LOCAL AM AND MP EXPRESS THEIR DISAPPOINTMENT AT WIND FARM DECISION

David Rees AM and Hywel Francis MP have expressed their disappointment at the news that the Pen-y-Cymoedd Wind farm development has been given the go-ahead in spite of the concerns of residents. The development will be the highest-generating onshore wind farm in England and Wales, generating 299MW from 76 turbines, enough to power 206,000 homes, according to developers.

In a joint statement David Rees AM and Hywel Francis MP said:
“We are disappointed that the concerns of local residents and our calls for a public inquiry have not been acted upon. We hope the developer will be working with residents, local councillors, the local authority and the Welsh Government to ensure that this development benefits the local area. We will be seeking a meeting with the developers as soon as possible to ensure that local residents’ concerns are taken into account.”

Currently, under Section 36 of the 1989 Electricity Act, final decisions about power stations over 50 MW are decided by the Westminster government rather than the Welsh Government. The Welsh Government is now seeking devolved power to decide energy proposals above 50 MWatt. In response to a question on the Pen-y-Cymoedd development, asked by David Rees AM in the Senedd yesterday the First Minister, Carwyn Jones, stated that he did not believe the current situation was sustainable and that that these decisions should be taken by those who are elected by the people of Wales.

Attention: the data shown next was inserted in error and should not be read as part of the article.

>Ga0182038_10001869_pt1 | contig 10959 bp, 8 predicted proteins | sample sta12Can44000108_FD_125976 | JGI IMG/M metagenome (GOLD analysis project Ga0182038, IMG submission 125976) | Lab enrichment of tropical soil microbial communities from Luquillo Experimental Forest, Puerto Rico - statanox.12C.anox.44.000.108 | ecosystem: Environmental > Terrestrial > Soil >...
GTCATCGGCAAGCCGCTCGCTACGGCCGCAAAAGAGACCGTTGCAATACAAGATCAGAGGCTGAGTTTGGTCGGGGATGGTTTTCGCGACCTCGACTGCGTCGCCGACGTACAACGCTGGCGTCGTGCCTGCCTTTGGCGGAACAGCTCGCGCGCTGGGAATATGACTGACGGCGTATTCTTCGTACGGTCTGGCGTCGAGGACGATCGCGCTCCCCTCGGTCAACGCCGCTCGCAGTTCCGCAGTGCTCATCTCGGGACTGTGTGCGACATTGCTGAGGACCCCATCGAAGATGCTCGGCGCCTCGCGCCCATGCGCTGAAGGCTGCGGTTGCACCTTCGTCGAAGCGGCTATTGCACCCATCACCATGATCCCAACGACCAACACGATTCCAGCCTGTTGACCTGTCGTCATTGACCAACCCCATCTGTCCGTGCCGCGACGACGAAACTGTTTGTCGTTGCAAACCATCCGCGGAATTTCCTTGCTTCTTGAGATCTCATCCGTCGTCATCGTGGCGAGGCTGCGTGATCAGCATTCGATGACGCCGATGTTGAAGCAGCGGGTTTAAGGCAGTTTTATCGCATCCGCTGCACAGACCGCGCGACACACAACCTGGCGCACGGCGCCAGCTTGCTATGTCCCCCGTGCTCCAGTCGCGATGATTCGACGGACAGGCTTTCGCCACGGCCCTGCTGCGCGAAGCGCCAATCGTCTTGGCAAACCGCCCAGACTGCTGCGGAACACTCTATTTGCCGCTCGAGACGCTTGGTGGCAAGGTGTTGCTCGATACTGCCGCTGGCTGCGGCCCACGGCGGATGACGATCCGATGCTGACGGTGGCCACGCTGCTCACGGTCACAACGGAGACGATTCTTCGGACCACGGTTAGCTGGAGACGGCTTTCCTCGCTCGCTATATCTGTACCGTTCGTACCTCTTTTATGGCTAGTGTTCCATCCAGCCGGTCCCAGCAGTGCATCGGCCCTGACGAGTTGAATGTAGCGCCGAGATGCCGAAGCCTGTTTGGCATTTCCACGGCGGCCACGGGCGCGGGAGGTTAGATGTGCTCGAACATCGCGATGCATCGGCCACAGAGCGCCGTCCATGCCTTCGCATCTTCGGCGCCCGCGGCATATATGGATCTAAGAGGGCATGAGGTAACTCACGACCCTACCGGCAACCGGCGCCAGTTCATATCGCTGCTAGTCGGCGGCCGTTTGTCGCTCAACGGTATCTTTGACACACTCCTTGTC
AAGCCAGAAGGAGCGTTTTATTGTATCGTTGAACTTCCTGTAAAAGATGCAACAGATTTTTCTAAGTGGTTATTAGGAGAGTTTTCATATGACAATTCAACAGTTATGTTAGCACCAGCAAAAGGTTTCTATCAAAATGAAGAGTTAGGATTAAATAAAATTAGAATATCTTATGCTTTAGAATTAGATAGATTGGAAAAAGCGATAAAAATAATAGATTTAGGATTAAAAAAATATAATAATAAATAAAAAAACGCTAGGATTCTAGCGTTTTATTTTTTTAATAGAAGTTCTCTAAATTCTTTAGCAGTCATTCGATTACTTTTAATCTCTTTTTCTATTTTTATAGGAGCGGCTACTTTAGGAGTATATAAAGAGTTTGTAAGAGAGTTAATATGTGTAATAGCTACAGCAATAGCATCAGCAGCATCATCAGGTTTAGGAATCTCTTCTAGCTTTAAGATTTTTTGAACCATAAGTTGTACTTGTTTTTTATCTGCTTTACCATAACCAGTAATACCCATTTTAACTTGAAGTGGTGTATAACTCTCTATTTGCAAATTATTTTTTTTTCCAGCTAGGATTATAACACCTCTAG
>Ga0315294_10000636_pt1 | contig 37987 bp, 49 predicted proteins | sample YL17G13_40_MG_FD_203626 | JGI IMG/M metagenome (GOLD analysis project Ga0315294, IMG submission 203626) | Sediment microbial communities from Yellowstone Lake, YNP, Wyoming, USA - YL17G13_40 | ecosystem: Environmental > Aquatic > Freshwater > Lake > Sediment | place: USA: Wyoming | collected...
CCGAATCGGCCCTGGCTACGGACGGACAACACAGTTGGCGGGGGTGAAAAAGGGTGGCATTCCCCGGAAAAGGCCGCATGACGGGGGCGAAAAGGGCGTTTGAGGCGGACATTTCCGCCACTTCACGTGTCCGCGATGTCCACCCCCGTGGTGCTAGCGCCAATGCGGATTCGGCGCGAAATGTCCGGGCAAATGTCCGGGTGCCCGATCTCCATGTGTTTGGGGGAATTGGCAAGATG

Hywel Francis MP, David Rees AM and David’s predecessor, Brian Gibbons, have campaigned for a public enquiry for several years.

They added:
“We believe that it remains a travesty that decisions on such important issues are not taken here in Wales. Whilst we fully support renewable energy, this is a landscape which has already been ravaged by coal mining. Local communities have worked hard to regenerate the region into what should now be considered an area of natural beauty.”

“The proposal for the wind farm would be particularly intrusive for the residents of the Upper Afan Valley. These communities, with their highly attractive natural assets, are beginning to build a thriving tourist industry which could be impacted upon unless this development is managed both sensitively and with full consultation with our communities.”